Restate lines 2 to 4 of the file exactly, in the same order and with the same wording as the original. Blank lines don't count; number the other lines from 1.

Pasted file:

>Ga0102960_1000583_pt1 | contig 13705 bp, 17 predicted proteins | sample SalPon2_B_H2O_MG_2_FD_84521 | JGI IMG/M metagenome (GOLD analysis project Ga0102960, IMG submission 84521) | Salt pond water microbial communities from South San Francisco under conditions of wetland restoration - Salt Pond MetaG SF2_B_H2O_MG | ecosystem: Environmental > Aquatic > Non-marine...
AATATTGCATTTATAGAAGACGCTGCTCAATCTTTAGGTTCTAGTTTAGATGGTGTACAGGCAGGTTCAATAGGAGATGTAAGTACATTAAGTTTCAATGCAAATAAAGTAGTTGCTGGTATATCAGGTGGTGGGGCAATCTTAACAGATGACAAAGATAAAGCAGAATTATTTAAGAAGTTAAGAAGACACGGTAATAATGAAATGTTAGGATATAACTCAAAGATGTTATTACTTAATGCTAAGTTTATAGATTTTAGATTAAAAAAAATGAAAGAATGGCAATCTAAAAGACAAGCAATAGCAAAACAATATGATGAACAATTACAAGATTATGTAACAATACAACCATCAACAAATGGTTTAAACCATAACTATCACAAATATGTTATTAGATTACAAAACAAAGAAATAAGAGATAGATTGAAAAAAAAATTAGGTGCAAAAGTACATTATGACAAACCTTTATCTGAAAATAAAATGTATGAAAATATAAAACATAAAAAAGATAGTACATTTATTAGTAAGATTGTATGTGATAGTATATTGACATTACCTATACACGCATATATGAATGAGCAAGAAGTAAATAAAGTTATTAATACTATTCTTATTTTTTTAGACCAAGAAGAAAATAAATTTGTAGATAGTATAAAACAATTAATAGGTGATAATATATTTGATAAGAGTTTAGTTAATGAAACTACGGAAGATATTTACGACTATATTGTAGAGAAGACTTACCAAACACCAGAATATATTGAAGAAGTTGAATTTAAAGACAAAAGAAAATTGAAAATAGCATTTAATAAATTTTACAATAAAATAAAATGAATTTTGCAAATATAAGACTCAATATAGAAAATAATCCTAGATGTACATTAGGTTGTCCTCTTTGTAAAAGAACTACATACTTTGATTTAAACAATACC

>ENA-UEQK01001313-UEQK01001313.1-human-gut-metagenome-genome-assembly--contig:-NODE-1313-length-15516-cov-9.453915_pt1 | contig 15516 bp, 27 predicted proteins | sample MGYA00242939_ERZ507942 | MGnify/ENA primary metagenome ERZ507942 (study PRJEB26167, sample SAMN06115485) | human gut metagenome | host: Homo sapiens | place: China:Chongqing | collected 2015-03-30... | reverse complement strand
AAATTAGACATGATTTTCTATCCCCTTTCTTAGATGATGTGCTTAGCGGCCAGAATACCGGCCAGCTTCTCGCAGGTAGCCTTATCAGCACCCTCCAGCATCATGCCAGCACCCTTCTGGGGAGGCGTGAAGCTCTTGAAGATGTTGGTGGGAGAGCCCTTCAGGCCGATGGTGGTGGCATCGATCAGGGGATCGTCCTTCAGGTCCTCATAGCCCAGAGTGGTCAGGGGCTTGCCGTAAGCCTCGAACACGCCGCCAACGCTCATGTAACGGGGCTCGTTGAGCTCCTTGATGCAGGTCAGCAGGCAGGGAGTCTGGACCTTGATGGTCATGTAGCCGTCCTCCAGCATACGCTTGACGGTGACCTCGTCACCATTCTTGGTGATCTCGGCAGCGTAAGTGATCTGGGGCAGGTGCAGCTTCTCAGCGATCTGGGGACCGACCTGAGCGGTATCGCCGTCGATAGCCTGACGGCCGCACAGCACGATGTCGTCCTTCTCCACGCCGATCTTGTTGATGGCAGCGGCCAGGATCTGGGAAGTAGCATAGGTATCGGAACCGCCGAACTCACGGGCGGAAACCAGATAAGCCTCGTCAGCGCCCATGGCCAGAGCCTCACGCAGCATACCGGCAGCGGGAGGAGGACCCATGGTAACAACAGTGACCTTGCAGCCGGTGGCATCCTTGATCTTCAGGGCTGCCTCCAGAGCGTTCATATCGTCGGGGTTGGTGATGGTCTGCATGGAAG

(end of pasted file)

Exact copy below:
AATATTGCATTTATAGAAGACGCTGCTCAATCTTTAGGTTCTAGTTTAGATGGTGTACAGGCAGGTTCAATAGGAGATGTAAGTACATTAAGTTTCAATGCAAATAAAGTAGTTGCTGGTATATCAGGTGGTGGGGCAATCTTAACAGATGACAAAGATAAAGCAGAATTATTTAAGAAGTTAAGAAGACACGGTAATAATGAAATGTTAGGATATAACTCAAAGATGTTATTACTTAATGCTAAGTTTATAGATTTTAGATTAAAAAAAATGAAAGAATGGCAATCTAAAAGACAAGCAATAGCAAAACAATATGATGAACAATTACAAGATTATGTAACAATACAACCATCAACAAATGGTTTAAACCATAACTATCACAAATATGTTATTAGATTACAAAACAAAGAAATAAGAGATAGATTGAAAAAAAAATTAGGTGCAAAAGTACATTATGACAAACCTTTATCTGAAAATAAAATGTATGAAAATATAAAACATAAAAAAGATAGTACATTTATTAGTAAGATTGTATGTGATAGTATATTGACATTACCTATACACGCATATATGAATGAGCAAGAAGTAAATAAAGTTATTAATACTATTCTTATTTTTTTAGACCAAGAAGAAAATAAATTTGTAGATAGTATAAAACAATTAATAGGTGATAATATATTTGATAAGAGTTTAGTTAATGAAACTACGGAAGATATTTACGACTATATTGTAGAGAAGACTTACCAAACACCAGAATATATTGAAGAAGTTGAATTTAAAGACAAAAGAAAATTGAAAATAGCATTTAATAAATTTTACAATAAAATAAAATGAATTTTGCAAATATAAGACTCAATATAGAAAATAATCCTAGATGTACATTAGGTTGTCCTCTTTGTAAAAGAACTACATACTTTGATTTAAACAATACC

>ENA-UEQK01001313-UEQK01001313.1-human-gut-metagenome-genome-assembly--contig:-NODE-1313-length-15516-cov-9.453915_pt1 | contig 15516 bp, 27 predicted proteins | sample MGYA00242939_ERZ507942 | MGnify/ENA primary metagenome ERZ507942 (study PRJEB26167, sample SAMN06115485) | human gut metagenome | host: Homo sapiens | place: China:Chongqing | collected 2015-03-30... | reverse complement strand
AAATTAGACATGATTTTCTATCCCCTTTCTTAGATGATGTGCTTAGCGGCCAGAATACCGGCCAGCTTCTCGCAGGTAGCCTTATCAGCACCCTCCAGCATCATGCCAGCACCCTTCTGGGGAGGCGTGAAGCTCTTGAAGATGTTGGTGGGAGAGCCCTTCAGGCCGATGGTGGTGGCATCGATCAGGGGATCGTCCTTCAGGTCCTCATAGCCCAGAGTGGTCAGGGGCTTGCCGTAAGCCTCGAACACGCCGCCAACGCTCATGTAACGGGGCTCGTTGAGCTCCTTGATGCAGGTCAGCAGGCAGGGAGTCTGGACCTTGATGGTCATGTAGCCGTCCTCCAGCATACGCTTGACGGTGACCTCGTCACCATTCTTGGTGATCTCGGCAGCGTAAGTGATCTGGGGCAGGTGCAGCTTCTCAGCGATCTGGGGACCGACCTGAGCGGTATCGCCGTCGATAGCCTGACGGCCGCACAGCACGATGTCGTCCTTCTCCACGCCGATCTTGTTGATGGCAGCGGCCAGGATCTGGGAAGTAGCATAGGTATCGGAACCGCCGAACTCACGGGCGGAAACCAGATAAGCCTCGTCAGCGCCCATGGCCAGAGCCTCACGCAGCATACCGGCAGCGGGAGGAGGACCCATGGTAACAACAGTGACCTTGCAGCCGGTGGCATCCTTGATCTTCAGGGCTGCCTCCAGAGCGTTCATATCGTCGGGGTTGGTGATGGTCTGCATGGAAG